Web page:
Super League protests gather strength around England

Thousands of Manchester United fans were outside Old Trafford on Saturday afternoon

The repercussions of the collapsed European Super League project rumbled on as the Premier League’s ‘big six’ found themselves engulfed in protests and fresh speculation.

Around 8,000 spectators, among them 2,000 each from Manchester City and Tottenham, were allowed to attended Sunday’s Carabao Cup final, and some took the opportunity to express their discontent.

Fans wore scarves bearing the slogan ‘Football is for the fans’ and one banner, denouncing the doomed ESL plan, read — ‘Fans, football, owners, IN THAT ORDER’.

Thousands of Manchester United supporters made their feelings over the club’s involvement in the proposed competition abundantly clear when they gathered outside Old Trafford on Saturday and there was fresh condemnation ahead of their game at Leeds 24 hours later, while fewer, but equally angry, Liverpool fans demonstrated ahead of their club’s 1-1 draw with Newcastle.


Their action came after counterparts at Chelsea and Arsenal had left the respective hierarchies at Stamford Bridge and the Emirates Stadium in little doubt as to their feelings over the ESL plan, which rocked European football last week before it fell apart amid a chorus of disapproval.

Off the pitch too, the future ownership of some of the clubs who initially signed up to take part and then stepped away as the resulting furore unfolded was a topic of intense debate.

One report suggested Liverpool owners Fenway Sports Group had rejected a £3bn bid for the club before the ESL announcement, and said prospective buyers from the Middle East were now waiting to see if the events of the last week had done anything to alter that stance.

Another claimed the Glazer family, who control United, will not countenance a sale despite the tide of criticism that has come their way.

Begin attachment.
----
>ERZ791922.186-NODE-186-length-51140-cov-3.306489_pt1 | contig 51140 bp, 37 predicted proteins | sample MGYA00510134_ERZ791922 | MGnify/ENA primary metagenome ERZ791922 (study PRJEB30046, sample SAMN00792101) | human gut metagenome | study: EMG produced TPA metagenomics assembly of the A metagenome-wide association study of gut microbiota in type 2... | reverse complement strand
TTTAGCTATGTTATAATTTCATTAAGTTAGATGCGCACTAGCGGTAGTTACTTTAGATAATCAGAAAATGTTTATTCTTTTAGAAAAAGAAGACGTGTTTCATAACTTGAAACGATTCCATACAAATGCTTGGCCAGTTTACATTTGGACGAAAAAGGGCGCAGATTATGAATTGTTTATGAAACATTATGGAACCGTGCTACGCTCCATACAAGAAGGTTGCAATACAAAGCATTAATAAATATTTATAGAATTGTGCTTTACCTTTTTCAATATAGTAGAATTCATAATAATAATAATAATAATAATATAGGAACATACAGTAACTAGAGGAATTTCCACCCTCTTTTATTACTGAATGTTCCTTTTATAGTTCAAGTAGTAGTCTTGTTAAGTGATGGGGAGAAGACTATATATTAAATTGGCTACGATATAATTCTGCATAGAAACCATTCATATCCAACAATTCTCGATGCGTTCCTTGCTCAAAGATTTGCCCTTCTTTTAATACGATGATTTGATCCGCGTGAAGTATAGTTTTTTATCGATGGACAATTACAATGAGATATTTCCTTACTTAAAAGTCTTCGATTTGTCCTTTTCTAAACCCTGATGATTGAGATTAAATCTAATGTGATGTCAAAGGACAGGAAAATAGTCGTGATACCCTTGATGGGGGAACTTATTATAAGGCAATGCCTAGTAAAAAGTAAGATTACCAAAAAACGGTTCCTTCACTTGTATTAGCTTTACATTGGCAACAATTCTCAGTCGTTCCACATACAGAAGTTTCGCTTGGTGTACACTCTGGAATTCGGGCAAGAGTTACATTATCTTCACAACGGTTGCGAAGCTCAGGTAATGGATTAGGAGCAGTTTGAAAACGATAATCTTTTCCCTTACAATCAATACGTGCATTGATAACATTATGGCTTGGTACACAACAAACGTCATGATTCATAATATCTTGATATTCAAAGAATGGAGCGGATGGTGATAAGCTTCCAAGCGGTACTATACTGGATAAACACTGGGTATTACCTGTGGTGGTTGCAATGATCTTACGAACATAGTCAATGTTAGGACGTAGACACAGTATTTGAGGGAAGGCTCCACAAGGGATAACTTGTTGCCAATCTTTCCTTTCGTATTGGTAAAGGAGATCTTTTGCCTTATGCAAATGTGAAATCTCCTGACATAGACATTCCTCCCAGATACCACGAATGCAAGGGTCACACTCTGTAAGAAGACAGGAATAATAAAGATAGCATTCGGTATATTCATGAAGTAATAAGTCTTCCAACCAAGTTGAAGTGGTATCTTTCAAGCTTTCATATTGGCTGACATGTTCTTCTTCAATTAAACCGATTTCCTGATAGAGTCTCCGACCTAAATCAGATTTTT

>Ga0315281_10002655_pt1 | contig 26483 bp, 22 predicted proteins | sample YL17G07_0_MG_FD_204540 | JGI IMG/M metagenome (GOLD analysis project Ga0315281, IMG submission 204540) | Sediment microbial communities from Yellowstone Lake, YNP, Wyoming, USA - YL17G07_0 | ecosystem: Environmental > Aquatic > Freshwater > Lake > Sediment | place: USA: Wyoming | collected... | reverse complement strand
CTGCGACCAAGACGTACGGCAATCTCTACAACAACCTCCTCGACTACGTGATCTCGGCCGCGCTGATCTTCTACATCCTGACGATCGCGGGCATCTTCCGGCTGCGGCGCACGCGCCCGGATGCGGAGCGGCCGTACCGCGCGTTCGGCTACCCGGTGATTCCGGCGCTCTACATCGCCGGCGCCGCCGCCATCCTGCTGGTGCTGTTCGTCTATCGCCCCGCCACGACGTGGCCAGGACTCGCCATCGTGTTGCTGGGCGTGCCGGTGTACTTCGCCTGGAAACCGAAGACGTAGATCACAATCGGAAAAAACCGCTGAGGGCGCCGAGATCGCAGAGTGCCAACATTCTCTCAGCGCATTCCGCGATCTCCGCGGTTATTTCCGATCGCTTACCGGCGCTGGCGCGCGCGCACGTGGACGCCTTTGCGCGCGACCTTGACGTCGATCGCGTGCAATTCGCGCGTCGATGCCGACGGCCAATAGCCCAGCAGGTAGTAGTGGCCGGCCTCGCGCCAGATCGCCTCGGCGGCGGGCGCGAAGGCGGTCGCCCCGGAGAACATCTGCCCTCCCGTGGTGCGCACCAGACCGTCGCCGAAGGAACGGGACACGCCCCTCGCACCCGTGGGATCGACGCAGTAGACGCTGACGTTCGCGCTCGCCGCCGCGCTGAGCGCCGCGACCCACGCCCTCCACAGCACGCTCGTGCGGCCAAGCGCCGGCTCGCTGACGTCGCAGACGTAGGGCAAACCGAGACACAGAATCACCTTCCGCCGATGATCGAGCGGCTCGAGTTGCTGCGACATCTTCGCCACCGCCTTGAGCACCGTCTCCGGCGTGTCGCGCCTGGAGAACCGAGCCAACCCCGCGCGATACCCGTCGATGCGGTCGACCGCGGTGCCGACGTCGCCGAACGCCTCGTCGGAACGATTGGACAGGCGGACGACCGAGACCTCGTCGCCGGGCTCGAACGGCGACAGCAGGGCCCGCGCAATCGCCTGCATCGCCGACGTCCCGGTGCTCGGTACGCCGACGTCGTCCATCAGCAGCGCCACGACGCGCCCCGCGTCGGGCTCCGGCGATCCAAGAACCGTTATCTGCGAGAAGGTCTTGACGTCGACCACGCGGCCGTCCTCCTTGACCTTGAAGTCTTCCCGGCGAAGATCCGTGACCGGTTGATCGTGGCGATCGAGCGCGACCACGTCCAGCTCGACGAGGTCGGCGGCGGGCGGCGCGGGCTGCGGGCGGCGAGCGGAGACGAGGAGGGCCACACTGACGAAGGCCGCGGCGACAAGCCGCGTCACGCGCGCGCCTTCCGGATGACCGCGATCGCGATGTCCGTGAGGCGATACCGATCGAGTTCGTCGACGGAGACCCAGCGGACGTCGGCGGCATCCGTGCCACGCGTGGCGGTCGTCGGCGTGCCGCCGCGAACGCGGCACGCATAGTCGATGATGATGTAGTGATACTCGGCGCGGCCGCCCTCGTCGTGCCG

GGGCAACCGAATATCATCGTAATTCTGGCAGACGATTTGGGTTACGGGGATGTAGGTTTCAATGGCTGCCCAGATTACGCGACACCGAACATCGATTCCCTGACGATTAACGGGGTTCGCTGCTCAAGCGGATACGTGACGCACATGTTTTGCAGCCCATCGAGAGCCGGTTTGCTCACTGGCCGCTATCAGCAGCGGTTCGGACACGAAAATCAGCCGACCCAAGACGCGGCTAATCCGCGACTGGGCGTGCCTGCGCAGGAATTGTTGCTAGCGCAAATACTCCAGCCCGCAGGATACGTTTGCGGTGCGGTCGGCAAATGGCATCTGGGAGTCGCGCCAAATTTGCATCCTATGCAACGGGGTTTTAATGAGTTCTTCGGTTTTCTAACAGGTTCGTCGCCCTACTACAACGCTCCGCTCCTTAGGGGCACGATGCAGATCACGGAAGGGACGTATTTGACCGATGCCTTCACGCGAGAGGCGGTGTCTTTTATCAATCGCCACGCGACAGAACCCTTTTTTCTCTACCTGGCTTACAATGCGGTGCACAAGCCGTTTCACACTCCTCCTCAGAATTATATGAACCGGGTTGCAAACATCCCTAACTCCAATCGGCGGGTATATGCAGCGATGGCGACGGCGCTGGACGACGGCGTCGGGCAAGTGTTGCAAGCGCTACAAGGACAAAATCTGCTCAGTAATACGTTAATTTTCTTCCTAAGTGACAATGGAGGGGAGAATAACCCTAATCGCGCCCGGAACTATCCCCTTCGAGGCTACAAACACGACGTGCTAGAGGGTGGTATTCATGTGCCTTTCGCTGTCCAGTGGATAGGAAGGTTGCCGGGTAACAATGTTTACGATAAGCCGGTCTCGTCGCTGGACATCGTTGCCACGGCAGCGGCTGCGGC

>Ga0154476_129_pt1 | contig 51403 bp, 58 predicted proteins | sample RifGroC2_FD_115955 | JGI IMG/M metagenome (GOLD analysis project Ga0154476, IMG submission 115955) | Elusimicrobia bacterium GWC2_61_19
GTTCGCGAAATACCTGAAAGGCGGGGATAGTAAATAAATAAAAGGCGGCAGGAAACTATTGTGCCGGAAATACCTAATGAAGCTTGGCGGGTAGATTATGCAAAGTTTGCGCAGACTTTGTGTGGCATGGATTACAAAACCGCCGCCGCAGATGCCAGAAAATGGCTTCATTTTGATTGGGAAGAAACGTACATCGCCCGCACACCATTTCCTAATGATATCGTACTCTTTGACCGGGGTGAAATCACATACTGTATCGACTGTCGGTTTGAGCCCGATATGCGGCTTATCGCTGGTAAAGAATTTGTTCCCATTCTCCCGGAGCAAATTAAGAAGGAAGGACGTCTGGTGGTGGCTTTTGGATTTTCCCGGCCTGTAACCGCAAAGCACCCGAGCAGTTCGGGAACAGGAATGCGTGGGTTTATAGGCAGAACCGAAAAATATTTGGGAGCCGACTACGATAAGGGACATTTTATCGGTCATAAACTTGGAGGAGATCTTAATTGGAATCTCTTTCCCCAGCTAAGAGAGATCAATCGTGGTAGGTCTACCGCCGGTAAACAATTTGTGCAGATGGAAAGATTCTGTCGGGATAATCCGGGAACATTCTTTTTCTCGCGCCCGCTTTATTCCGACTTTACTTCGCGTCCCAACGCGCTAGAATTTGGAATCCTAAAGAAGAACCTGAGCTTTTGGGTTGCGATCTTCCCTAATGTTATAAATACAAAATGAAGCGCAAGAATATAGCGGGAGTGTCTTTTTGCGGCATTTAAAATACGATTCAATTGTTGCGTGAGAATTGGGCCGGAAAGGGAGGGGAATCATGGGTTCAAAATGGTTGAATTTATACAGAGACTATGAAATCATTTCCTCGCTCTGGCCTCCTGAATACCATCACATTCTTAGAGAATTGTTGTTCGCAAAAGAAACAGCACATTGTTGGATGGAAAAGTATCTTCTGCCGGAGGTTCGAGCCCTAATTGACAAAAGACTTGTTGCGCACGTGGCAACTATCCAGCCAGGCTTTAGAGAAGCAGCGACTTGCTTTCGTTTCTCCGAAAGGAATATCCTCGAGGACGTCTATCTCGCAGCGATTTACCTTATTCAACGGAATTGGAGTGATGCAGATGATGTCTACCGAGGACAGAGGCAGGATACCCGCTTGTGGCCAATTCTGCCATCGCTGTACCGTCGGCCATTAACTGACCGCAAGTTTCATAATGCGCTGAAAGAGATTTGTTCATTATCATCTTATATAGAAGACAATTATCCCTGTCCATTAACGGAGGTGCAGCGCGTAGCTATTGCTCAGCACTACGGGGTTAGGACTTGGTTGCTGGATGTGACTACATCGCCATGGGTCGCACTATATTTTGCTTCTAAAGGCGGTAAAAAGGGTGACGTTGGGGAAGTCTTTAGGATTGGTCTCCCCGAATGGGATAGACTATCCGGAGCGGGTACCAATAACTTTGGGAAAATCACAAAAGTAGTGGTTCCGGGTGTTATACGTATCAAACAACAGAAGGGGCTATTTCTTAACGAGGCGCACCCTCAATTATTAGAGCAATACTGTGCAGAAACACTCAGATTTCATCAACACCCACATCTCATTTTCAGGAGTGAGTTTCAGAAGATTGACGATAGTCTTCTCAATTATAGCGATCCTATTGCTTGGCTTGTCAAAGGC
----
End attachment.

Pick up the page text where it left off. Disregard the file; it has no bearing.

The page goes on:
A third credited Spotify CEO Daniel Ek with a genuine interest in holding talks with Arsenal owner Stan Kroenke’s Kroenke Sports and Entertainment group over a possible buy-out.

The Swedish billionaire had set the rumour machine going on Friday when he tweeted: “As a kid growing up, I’ve cheered for Arsenal as long as I can remember. If KSE would like to sell Arsenal I’d be happy to throw my hat in the ring.”

Even apologies from United co-chairman Joel Glazer and Liverpool’s principal owner John W Henry did little to quell the sense of betrayal felt by supporters of their clubs.

On Sunday afternoon, a banner was flown above Elland Road, where United drew 0-0 with Leeds in the Premier League, carrying the message: “2bn stolen, Glazers out”, while outside the stadium, a Leeds supporter displayed two flags suggesting in no uncertain terms that Red Devils supporters had been “conned”.

The Glazers had earlier borne the brunt of the protest at Old Trafford, where executive vice-chairman Ed Woodward announced his decision to step down from his role at the end of the year on Tuesday evening with claims that the move was unconnected to the ESL debacle prompting raised eyebrows.

One banner included the words “Glazers”, “Greedy” and “Selfish” and the phrase “RIP MUFC”, while another proclaimed “Glazers out” and, with a red line drawn through it, “Woodward out”.

At Anfield, where manager Jurgen Klopp and his players, led by skipper Jordan Henderson, had been vociferous in their opposition to the proposal, the reaction was more muted, but the disdain for owners FSG just as clear.

A message on one flag read: “We won’t forget, we won’t forgive, FSG out”.